Combining the cultural embeddedness of anthropologists and the design innovation of the Berkeley Center of New Media (BCNM), this project builds a global online archive of conversations recorded by ethnographers in field sites worldwide. Our scalable global archive addresses two concerns in contemporary anthropology: 1) renewed interest in collaboration as both ethnographic object and method, and 2) the paucity of interactive, design-focused ethnographic archives. Integrating multimodal contextual materials, we present audio and video conversations between ethnographers and interlocutors, between mothers and daughters, politicians and voters, siblings, and friends, in their original language with accompanying English translation. The archive will be searchable by geographic region, theme, or relationship, inciting comparative and transnational inquiry. We will also produce an affiliated ten-episode podcast series that probes comparative questions and global connections.

This project is an experimental enactment of dialogic and collaborative anthropological methods. Both methods recognize that field interlocutors co-produce ethnographic knowledge. Confronting ethnographer-subject power inequalities head on, they promote interlocutors’ involvement in both producing and circulating ethnographic narratives. Applying these principles to archival practice, we enact collaboration on multiple levels: 1) We promote collaboration with our interlocutors; the first cohort of conversation recorders (see below) will invite interlocutors to record and post their own conversations. 2) We promote collaboration with scholars from other disciplines and institutions by allowing them to upload their own conversations and tagging shared themes 3) We explore diverse modes of “collaboration” at work in communicative encounters, in ethnographic fieldwork and in everyday life. We probe the question, what is a conversation in the first place? We do not take the linear, dyadic conversation form as given. Rather, we allow the format of 'conversation' to adapt to diverse communicative contexts and personal histories. What if one broadcasted fragments, disputes, or conversations in which natural landscapes “speak” alongside human participants?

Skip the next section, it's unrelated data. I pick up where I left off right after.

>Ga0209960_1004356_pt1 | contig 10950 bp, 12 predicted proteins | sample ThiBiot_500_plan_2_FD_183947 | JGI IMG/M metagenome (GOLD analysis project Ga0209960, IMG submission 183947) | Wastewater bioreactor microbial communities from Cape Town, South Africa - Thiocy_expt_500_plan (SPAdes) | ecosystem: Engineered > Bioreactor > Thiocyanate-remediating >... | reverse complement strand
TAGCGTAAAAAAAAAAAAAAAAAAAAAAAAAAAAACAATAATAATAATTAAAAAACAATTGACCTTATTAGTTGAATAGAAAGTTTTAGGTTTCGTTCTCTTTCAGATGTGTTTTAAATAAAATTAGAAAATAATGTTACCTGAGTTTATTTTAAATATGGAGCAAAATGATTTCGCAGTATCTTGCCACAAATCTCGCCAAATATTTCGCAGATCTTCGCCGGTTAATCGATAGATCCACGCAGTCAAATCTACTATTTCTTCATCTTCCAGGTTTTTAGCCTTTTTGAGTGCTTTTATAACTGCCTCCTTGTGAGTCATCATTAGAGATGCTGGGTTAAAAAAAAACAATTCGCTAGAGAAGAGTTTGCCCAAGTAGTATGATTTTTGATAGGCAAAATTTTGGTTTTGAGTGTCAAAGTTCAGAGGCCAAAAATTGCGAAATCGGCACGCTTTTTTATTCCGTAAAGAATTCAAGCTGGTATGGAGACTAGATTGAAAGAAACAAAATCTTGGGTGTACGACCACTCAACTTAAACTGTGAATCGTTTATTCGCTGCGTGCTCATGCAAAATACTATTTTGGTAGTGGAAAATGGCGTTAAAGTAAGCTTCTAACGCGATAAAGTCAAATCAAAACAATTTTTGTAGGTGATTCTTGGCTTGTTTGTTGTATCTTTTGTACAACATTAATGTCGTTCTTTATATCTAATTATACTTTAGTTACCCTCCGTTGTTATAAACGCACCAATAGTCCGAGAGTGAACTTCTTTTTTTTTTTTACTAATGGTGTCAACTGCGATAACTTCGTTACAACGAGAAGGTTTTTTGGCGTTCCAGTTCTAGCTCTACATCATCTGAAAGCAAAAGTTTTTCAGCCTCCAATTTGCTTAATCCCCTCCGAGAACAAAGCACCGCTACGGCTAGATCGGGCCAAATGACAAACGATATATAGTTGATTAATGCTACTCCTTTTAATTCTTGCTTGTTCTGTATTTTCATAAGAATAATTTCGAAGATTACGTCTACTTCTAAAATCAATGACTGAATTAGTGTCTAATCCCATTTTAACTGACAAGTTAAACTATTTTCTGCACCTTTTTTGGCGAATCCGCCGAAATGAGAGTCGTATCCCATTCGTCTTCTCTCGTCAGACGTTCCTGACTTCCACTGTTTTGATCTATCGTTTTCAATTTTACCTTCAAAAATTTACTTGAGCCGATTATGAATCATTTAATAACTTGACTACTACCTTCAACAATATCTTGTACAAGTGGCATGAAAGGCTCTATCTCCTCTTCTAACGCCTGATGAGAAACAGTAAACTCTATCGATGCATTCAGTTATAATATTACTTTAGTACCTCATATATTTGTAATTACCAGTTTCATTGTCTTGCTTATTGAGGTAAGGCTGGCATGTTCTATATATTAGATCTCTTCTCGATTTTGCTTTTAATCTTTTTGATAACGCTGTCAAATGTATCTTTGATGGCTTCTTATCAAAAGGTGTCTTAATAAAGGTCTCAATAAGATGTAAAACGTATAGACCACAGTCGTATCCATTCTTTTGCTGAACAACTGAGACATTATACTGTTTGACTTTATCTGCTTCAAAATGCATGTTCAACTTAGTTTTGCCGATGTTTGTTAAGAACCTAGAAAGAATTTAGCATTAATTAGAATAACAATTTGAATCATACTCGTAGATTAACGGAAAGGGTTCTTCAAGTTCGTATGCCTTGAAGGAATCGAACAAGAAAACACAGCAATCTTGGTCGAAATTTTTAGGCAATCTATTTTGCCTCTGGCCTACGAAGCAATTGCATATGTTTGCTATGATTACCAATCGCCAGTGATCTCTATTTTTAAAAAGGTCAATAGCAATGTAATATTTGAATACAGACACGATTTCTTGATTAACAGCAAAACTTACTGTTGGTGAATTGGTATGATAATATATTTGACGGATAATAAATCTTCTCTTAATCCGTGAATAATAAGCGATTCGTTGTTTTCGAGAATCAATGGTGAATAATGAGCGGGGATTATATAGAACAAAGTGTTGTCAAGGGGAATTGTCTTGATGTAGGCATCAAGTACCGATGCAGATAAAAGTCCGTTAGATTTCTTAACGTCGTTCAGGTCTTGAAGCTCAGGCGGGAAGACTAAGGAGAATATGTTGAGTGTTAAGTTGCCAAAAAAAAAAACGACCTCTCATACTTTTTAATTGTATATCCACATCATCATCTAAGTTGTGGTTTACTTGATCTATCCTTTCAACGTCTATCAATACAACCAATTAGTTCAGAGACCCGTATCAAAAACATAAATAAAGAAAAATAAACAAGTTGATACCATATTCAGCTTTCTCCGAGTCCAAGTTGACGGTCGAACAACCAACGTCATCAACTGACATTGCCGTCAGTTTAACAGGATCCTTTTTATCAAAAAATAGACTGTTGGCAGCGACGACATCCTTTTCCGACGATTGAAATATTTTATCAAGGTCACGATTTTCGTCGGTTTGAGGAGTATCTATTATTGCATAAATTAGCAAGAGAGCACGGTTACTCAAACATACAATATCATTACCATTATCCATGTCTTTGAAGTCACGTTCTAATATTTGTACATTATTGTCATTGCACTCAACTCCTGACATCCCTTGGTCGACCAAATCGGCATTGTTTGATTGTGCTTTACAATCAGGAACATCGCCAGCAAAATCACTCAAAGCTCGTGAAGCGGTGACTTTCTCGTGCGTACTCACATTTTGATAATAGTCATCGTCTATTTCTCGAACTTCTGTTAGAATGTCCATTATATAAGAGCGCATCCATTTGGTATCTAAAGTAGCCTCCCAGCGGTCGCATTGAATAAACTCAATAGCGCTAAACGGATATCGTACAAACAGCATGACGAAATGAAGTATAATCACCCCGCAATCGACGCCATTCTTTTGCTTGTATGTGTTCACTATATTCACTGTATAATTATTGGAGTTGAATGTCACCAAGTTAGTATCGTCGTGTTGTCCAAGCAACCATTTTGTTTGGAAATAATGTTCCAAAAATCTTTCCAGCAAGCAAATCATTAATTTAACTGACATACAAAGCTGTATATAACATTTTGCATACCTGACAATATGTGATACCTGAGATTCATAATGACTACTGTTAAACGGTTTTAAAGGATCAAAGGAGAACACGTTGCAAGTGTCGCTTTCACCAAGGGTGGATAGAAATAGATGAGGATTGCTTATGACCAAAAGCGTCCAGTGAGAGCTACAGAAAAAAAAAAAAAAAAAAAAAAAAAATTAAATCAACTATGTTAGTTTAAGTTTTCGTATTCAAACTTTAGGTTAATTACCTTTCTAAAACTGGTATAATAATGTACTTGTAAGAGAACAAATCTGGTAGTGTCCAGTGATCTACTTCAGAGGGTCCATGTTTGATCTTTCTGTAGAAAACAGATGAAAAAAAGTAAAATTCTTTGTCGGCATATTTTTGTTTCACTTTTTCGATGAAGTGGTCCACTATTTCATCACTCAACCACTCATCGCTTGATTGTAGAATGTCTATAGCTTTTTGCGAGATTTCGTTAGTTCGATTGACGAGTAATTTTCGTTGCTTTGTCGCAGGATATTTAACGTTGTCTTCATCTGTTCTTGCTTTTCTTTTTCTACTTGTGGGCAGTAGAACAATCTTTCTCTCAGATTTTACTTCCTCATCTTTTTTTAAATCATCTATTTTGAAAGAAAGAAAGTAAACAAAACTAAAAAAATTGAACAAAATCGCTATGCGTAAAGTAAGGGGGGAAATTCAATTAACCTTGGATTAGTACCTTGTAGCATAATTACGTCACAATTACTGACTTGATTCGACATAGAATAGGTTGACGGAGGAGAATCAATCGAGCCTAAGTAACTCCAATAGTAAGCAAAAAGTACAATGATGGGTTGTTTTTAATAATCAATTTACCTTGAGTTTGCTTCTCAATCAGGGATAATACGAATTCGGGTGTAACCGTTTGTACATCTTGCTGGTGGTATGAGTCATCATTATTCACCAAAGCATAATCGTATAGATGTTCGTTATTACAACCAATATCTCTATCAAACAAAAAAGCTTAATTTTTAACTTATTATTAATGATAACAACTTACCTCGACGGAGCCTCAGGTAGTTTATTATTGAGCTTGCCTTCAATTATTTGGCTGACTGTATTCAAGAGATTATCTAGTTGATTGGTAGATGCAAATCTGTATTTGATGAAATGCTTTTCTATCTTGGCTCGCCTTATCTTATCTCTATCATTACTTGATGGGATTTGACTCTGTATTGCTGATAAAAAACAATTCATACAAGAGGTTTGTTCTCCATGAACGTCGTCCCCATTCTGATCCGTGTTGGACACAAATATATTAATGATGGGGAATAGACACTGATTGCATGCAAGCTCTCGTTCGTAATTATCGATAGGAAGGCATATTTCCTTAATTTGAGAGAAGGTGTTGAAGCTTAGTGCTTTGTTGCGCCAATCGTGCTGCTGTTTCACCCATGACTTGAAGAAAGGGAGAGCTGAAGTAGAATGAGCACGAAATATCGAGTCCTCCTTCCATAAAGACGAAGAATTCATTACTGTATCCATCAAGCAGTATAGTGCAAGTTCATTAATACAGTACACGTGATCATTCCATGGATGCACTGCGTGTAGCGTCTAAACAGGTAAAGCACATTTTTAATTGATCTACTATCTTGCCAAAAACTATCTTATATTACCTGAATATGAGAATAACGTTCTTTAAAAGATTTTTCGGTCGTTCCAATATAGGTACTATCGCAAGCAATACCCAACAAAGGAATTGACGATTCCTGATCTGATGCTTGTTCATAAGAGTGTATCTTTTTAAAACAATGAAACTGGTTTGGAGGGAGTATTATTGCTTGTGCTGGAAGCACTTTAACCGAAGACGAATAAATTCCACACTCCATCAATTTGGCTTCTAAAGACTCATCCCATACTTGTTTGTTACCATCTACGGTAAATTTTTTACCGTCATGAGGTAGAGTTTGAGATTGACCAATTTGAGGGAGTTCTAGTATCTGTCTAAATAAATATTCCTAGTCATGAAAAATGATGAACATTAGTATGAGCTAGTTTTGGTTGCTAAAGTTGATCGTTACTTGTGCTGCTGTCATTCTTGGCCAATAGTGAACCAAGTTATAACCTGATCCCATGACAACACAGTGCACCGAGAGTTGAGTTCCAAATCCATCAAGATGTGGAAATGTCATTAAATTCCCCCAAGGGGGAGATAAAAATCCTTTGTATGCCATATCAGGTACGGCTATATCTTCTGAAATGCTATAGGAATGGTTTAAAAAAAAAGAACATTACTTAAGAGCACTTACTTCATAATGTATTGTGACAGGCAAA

Project type